Douglas Murray, Spectator, February 21, 2017
There’s almost as much talk about ‘virtue-signalling’ these days as there is about ‘fake news’. But one thing that doesn’t get said often enough is why virtue-signalling isn’t just irritating, but destructive. Like Brendan, Will and others here, I also take a slightly dim view of the anti-Trump protests that took place in Britain last night. I walked around the one in Westminster to come to a view, and found myself feeling unsympathetic to people carrying placards that said, for instance, ‘Fuck Fascism’. It’s a sentiment with which most of us can wholeheartedly agree, but I cannot see its applicability to the question of whether or not the US President should enjoy a state visit to the UK. Meanwhile, if I wanted to participate in a protest against fascism I can imagine few less suitable people to lead that protest from the stage than Naz Shah. Ms Shah has a more serious and evidence-based taste for anti-Semitic rhetoric than even Donald Trump’s wildest critics have ever been able to claim of him.
However, the problem with all this – the whipping up of fears of ‘fascism’ and, according to some banners at last night’s protest a ‘nuclear arms race’ (really, based on what?) – is that it distracts from bigger, real issues. Obviously the people organising protests like those last night are either campaigning sectarians or the Socialist Workers Party far-left, who are content (as was going on last night) with besmirching the ‘Trump revolution’ while praising and attempting to excuse the Russian revolution. Nobody can change the minds of such people. But they obviously have some success in persuading otherwise decent people that this is the sort of thing they too should spend their time denouncing and protesting against. In the process they not only distract the general public, but immunise them from addressing actual human rights catastrophes which are going on.
As it happens, I encountered last night’s anti-Trump protests because I was trying to get into Parliament to a screening of a film called ‘Our Last Stand’. The documentary, introduced by the Chair of the All Party Parliamentary Group for International Freedom of Religion or Belief shows one Assyrian woman’s journey from America back to Iraq and Syria to investigate the appalling persecution of Christians and other religious minorities there. Along the way she interviews children forced to flee their family’s home, women who have been taken by ISIS as sex slaves, people offered the choice of conversion or death and the routine massacres in and destructions of churches and other places of worship. This persecution – of Yazidis and Christians in particular – is something that the world knows about but seems unwilling to do anything much about. One reason is that there seems so little public pressure on the government. If the populations of the West demanded our governments took action then they might have to do so. But I have never seen more than a few dozen people protesting against these crimes. Certainly the ongoing genocide of the Middle East’s Christians has never received cross-over support from the sort of people perfectly happy to spend a Monday evening holding a lewd placard about the American President.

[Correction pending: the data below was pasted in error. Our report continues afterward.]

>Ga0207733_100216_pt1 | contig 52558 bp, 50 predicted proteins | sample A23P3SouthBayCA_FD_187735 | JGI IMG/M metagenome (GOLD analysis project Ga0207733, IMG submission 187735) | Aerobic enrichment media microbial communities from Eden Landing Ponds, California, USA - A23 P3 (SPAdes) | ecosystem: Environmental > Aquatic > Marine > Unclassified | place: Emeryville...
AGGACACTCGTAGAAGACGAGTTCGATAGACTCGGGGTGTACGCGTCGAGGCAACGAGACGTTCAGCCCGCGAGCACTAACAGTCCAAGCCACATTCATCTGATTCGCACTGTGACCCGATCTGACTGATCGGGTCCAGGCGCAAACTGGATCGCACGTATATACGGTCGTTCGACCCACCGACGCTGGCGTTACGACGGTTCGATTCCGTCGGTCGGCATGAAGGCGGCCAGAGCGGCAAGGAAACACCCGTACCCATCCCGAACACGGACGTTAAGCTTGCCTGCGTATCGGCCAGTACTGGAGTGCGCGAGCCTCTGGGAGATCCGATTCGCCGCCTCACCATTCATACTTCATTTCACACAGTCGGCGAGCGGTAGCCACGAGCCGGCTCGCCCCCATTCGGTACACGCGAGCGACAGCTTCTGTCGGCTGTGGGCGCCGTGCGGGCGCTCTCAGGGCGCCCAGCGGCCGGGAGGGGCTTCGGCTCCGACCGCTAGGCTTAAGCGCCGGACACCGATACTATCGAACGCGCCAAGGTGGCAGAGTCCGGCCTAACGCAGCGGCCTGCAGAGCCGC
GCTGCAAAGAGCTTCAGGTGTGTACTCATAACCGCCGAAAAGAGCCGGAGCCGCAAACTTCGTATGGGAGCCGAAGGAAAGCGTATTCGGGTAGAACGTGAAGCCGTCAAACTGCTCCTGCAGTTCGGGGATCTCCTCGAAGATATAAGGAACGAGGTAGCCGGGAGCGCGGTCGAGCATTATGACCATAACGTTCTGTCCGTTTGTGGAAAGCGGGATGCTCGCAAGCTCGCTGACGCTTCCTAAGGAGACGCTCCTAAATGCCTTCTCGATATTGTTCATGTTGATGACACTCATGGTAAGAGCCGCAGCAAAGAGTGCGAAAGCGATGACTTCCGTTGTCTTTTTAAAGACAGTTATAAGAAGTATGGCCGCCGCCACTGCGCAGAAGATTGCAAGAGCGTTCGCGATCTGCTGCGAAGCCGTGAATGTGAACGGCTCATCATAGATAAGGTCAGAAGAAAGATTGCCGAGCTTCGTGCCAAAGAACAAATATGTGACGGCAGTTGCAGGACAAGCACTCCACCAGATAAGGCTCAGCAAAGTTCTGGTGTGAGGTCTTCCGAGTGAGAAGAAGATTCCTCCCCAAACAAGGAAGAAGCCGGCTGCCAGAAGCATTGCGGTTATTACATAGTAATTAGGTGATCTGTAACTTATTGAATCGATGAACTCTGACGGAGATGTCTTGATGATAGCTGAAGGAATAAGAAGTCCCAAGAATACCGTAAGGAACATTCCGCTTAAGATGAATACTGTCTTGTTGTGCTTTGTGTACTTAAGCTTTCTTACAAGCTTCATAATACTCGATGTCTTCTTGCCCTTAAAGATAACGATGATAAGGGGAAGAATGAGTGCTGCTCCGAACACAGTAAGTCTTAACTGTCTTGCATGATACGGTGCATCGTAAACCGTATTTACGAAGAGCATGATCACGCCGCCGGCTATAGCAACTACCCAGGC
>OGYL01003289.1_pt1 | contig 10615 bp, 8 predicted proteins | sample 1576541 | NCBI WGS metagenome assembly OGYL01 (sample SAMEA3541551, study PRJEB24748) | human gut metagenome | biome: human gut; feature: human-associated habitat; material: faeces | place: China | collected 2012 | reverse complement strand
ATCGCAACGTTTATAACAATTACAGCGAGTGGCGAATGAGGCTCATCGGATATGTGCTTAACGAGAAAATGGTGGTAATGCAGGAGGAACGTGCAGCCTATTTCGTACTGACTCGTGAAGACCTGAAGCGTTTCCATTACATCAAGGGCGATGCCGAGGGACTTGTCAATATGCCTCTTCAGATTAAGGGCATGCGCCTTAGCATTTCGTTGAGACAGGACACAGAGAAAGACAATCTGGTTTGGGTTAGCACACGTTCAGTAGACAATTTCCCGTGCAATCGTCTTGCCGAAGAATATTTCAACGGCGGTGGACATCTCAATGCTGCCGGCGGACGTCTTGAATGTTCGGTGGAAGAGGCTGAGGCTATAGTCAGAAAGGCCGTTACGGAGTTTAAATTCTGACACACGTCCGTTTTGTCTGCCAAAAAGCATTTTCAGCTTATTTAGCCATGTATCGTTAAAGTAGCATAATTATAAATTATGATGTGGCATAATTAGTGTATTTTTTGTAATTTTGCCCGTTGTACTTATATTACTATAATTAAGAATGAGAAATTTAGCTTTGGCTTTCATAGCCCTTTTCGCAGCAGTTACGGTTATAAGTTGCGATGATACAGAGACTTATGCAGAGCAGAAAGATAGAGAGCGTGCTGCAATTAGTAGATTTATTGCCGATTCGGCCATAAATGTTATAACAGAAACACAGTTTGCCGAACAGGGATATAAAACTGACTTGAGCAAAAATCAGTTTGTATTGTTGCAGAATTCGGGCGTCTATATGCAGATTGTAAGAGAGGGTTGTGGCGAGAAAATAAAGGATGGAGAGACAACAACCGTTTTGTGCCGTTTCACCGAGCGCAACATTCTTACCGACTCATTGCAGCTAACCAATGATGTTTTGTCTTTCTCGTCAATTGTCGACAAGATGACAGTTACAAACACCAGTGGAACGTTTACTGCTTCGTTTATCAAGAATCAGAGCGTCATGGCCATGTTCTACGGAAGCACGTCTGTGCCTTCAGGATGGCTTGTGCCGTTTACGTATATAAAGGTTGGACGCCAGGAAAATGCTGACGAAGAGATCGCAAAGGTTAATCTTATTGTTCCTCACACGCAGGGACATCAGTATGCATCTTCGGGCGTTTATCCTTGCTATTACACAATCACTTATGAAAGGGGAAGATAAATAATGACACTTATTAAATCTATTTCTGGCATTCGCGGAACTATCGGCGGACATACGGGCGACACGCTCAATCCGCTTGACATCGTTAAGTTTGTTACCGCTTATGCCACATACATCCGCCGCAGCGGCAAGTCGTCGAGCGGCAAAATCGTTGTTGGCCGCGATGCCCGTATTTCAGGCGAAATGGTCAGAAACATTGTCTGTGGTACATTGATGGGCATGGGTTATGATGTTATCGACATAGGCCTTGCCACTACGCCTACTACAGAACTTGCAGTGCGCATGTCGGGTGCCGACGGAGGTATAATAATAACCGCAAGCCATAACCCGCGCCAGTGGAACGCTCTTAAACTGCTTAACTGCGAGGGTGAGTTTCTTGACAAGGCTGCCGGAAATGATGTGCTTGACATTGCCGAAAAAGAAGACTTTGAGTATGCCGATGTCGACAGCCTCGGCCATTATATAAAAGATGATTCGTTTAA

Of course it was good that thanks to some sustained effort ‘Our Last Stand’ eventually got its London premier in Parliament. And it was good that several MPs attended the screening and that around sixty or so people turned up for it. But the difference in the size of the crowds inside and outside and the comparative cause and demands of the two crowds was jarring. Outside the crowd of perhaps a couple of thousand people were hollering against an alleged fascism which has not claimed one victim. Inside people were wondering what if anything could be done to get the world to care about an actual genocide and ethnic cleansing which has been going on for years. The two are related. One reason why people seem to care so little about actual human rights atrocities in our day is that they are told that they are going on all the time. According to Naz Shah the invitation of Donald trump to the UK on a state visit means, ‘All those women who gave up their lives and gave up everything for votes, and every woman who’s had her hijab ripped off her head did it in vain.’ According to the former Respect candidate Salma Yaqoob what is happening with President Trump is what happened with Hitler. Apparently Theresa May is Neville Chamberlain, and so on. To which one might reply: ‘Oh yes, and what does the stolen teenage Yazidi girl, sold for cash and raped by a stranger mean? Or the Christian priest beheaded because he does not share the faith of ISIS?
I am sure some people find it enormously advantageous not to dwell on or even mention such atrocities. Still others will claim that there are so many bad things going on in the world that it is impossible to choose what to focus on. Whatever the reason, the priorities on popular display in our privileged Western societies today are truly astonishing. And far more revealing than the people who participate in them could possibly imagine.